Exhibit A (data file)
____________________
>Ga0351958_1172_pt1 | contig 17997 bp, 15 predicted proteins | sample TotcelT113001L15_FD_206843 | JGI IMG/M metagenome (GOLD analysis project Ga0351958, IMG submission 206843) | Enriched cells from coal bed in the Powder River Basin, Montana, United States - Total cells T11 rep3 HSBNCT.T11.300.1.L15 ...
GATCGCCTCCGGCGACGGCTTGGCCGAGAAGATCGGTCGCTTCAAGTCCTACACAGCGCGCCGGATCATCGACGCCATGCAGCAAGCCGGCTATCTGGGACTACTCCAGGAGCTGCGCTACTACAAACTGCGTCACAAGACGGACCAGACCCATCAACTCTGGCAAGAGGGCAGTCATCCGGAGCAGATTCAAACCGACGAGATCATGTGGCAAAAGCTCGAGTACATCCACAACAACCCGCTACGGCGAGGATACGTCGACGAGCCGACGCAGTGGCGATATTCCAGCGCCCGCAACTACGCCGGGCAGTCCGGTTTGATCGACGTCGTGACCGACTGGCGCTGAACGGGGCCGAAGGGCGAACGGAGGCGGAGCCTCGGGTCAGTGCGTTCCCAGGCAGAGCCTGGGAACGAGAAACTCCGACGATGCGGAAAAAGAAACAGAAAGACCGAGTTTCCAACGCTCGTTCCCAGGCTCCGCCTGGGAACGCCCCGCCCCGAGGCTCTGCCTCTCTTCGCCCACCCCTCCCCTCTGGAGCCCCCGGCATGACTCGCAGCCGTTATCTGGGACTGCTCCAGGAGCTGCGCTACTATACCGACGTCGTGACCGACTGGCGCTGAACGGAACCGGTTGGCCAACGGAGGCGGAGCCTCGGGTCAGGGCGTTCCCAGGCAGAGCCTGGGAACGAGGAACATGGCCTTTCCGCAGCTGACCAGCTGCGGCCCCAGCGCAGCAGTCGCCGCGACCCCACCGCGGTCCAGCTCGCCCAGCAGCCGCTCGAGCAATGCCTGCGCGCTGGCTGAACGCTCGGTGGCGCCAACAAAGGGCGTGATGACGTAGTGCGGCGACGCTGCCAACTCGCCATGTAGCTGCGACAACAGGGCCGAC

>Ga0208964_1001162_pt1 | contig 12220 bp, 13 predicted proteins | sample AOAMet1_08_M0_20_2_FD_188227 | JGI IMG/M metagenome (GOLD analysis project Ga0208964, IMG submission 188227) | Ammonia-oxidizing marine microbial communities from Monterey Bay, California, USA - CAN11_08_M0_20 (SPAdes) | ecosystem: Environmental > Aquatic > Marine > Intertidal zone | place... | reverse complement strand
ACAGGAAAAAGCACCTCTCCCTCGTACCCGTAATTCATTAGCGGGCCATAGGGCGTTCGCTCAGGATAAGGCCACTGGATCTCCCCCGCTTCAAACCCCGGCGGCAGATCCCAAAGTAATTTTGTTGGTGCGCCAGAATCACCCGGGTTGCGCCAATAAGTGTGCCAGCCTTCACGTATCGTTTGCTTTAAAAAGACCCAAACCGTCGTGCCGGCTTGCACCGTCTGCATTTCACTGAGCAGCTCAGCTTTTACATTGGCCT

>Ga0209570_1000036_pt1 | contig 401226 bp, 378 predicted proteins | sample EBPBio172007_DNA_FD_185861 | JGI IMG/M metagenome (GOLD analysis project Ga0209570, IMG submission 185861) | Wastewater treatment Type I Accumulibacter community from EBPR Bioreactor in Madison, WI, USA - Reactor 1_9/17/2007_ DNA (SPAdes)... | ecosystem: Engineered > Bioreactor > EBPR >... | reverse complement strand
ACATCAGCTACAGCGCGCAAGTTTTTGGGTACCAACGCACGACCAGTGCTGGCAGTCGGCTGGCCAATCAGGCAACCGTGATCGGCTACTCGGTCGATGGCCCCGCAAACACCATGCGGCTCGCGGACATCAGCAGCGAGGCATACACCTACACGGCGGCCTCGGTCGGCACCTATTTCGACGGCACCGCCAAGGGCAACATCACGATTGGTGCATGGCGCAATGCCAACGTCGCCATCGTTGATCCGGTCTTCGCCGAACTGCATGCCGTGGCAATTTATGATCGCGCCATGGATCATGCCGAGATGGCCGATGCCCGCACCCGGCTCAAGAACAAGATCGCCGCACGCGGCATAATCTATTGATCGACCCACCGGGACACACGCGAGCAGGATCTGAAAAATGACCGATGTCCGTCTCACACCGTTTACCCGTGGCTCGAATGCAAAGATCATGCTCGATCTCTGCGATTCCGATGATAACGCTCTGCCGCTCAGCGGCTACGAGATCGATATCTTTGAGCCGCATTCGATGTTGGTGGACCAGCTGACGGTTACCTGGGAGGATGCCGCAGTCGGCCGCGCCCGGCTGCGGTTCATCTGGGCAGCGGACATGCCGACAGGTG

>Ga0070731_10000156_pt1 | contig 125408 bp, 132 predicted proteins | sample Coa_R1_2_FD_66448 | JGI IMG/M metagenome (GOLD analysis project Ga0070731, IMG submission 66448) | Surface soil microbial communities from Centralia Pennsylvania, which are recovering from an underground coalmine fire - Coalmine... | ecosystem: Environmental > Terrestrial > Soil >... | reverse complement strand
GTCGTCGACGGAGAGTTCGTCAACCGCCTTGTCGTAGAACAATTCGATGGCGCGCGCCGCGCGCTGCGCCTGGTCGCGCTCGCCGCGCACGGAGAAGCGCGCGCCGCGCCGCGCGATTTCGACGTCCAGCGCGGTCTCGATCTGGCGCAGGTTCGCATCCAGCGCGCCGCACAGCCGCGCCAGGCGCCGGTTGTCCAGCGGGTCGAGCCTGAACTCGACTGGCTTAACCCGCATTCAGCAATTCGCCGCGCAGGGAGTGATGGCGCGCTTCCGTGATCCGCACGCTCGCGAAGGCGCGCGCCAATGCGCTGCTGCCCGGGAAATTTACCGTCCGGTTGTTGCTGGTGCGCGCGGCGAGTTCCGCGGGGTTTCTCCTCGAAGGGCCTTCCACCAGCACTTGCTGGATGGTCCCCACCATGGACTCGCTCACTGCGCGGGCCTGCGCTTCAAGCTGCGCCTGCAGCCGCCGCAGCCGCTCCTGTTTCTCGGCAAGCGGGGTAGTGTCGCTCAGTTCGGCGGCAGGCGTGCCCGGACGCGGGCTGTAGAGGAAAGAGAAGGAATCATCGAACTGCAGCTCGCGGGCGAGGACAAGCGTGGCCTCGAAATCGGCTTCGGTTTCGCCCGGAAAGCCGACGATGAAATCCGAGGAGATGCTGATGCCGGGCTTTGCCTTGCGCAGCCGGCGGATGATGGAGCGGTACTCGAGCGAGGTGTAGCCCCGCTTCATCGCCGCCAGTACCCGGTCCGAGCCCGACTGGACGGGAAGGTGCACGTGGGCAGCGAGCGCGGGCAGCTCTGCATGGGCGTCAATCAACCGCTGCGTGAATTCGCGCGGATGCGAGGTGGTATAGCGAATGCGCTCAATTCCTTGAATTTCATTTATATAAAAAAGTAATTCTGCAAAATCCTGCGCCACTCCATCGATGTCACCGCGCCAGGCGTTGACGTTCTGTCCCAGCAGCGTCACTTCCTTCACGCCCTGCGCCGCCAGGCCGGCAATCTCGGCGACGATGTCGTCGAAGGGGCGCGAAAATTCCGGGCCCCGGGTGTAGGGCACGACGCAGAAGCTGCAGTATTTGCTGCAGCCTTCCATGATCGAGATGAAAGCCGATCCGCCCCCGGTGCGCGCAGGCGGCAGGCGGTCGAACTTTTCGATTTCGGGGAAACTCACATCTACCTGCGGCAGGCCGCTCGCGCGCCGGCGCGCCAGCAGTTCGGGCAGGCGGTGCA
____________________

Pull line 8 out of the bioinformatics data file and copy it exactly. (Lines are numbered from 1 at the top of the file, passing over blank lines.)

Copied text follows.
GTCGTCGACGGAGAGTTCGTCAACCGCCTTGTCGTAGAACAATTCGATGGCGCGCGCCGCGCGCTGCGCCTGGTCGCGCTCGCCGCGCACGGAGAAGCGCGCGCCGCGCCGCGCGATTTCGACGTCCAGCGCGGTCTCGATCTGGCGCAGGTTCGCATCCAGCGCGCCGCACAGCCGCGCCAGGCGCCGGTTGTCCAGCGGGTCGAGCCTGAACTCGACTGGCTTAACCCGCATTCAGCAATTCGCCGCGCAGGGAGTGATGGCGCGCTTCCGTGATCCGCACGCTCGCGAAGGCGCGCGCCAATGCGCTGCTGCCCGGGAAATTTACCGTCCGGTTGTTGCTGGTGCGCGCGGCGAGTTCCGCGGGGTTTCTCCTCGAAGGGCCTTCCACCAGCACTTGCTGGATGGTCCCCACCATGGACTCGCTCACTGCGCGGGCCTGCGCTTCAAGCTGCGCCTGCAGCCGCCGCAGCCGCTCCTGTTTCTCGGCAAGCGGGGTAGTGTCGCTCAGTTCGGCGGCAGGCGTGCCCGGACGCGGGCTGTAGAGGAAAGAGAAGGAATCATCGAACTGCAGCTCGCGGGCGAGGACAAGCGTGGCCTCGAAATCGGCTTCGGTTTCGCCCGGAAAGCCGACGATGAAATCCGAGGAGATGCTGATGCCGGGCTTTGCCTTGCGCAGCCGGCGGATGATGGAGCGGTACTCGAGCGAGGTGTAGCCCCGCTTCATCGCCGCCAGTACCCGGTCCGAGCCCGACTGGACGGGAAGGTGCACGTGGGCAGCGAGCGCGGGCAGCTCTGCATGGGCGTCAATCAACCGCTGCGTGAATTCGCGCGGATGCGAGGTGGTATAGCGAATGCGCTCAATTCCTTGAATTTCATTTATATAAAAAAGTAATTCTGCAAAATCCTGCGCCACTCCATCGATGTCACCGCGCCAGGCGTTGACGTTCTGTCCCAGCAGCGTCACTTCCTTCACGCCCTGCGCCGCCAGGCCGGCAATCTCGGCGACGATGTCGTCGAAGGGGCGCGAAAATTCCGGGCCCCGGGTGTAGGGCACGACGCAGAAGCTGCAGTATTTGCTGCAGCCTTCCATGATCGAGATGAAAGCCGATCCGCCCCCGGTGCGCGCAGGCGGCAGGCGGTCGAACTTTTCGATTTCGGGGAAACTCACATCTACCTGCGGCAGGCCGCTCGCGCGCCGGCGCGCCAGCAGTTCGGGCAGGCGGTGCA